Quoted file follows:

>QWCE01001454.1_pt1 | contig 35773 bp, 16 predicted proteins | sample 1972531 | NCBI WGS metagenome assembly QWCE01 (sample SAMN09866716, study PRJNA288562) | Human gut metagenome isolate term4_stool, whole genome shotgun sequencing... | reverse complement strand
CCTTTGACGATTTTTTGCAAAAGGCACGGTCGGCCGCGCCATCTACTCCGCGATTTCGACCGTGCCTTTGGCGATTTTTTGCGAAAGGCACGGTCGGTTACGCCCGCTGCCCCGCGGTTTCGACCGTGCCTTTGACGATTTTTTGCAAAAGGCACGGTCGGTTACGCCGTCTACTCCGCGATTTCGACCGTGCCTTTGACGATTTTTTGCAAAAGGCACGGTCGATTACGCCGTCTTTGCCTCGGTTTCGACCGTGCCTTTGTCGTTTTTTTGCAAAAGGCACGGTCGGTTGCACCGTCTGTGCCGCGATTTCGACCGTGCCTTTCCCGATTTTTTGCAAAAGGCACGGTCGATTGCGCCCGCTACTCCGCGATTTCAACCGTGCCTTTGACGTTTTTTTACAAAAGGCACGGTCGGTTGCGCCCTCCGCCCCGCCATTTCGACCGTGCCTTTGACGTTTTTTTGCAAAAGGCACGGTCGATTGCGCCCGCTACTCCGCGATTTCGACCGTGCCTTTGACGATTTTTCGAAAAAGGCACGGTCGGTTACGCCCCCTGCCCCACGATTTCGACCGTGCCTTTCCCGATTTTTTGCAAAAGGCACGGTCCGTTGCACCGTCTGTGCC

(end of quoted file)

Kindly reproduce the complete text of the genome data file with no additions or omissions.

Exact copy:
>QWCE01001454.1_pt1 | contig 35773 bp, 16 predicted proteins | sample 1972531 | NCBI WGS metagenome assembly QWCE01 (sample SAMN09866716, study PRJNA288562) | Human gut metagenome isolate term4_stool, whole genome shotgun sequencing... | reverse complement strand
CCTTTGACGATTTTTTGCAAAAGGCACGGTCGGCCGCGCCATCTACTCCGCGATTTCGACCGTGCCTTTGGCGATTTTTTGCGAAAGGCACGGTCGGTTACGCCCGCTGCCCCGCGGTTTCGACCGTGCCTTTGACGATTTTTTGCAAAAGGCACGGTCGGTTACGCCGTCTACTCCGCGATTTCGACCGTGCCTTTGACGATTTTTTGCAAAAGGCACGGTCGATTACGCCGTCTTTGCCTCGGTTTCGACCGTGCCTTTGTCGTTTTTTTGCAAAAGGCACGGTCGGTTGCACCGTCTGTGCCGCGATTTCGACCGTGCCTTTCCCGATTTTTTGCAAAAGGCACGGTCGATTGCGCCCGCTACTCCGCGATTTCAACCGTGCCTTTGACGTTTTTTTACAAAAGGCACGGTCGGTTGCGCCCTCCGCCCCGCCATTTCGACCGTGCCTTTGACGTTTTTTTGCAAAAGGCACGGTCGATTGCGCCCGCTACTCCGCGATTTCGACCGTGCCTTTGACGATTTTTCGAAAAAGGCACGGTCGGTTACGCCCCCTGCCCCACGATTTCGACCGTGCCTTTCCCGATTTTTTGCAAAAGGCACGGTCCGTTGCACCGTCTGTGCC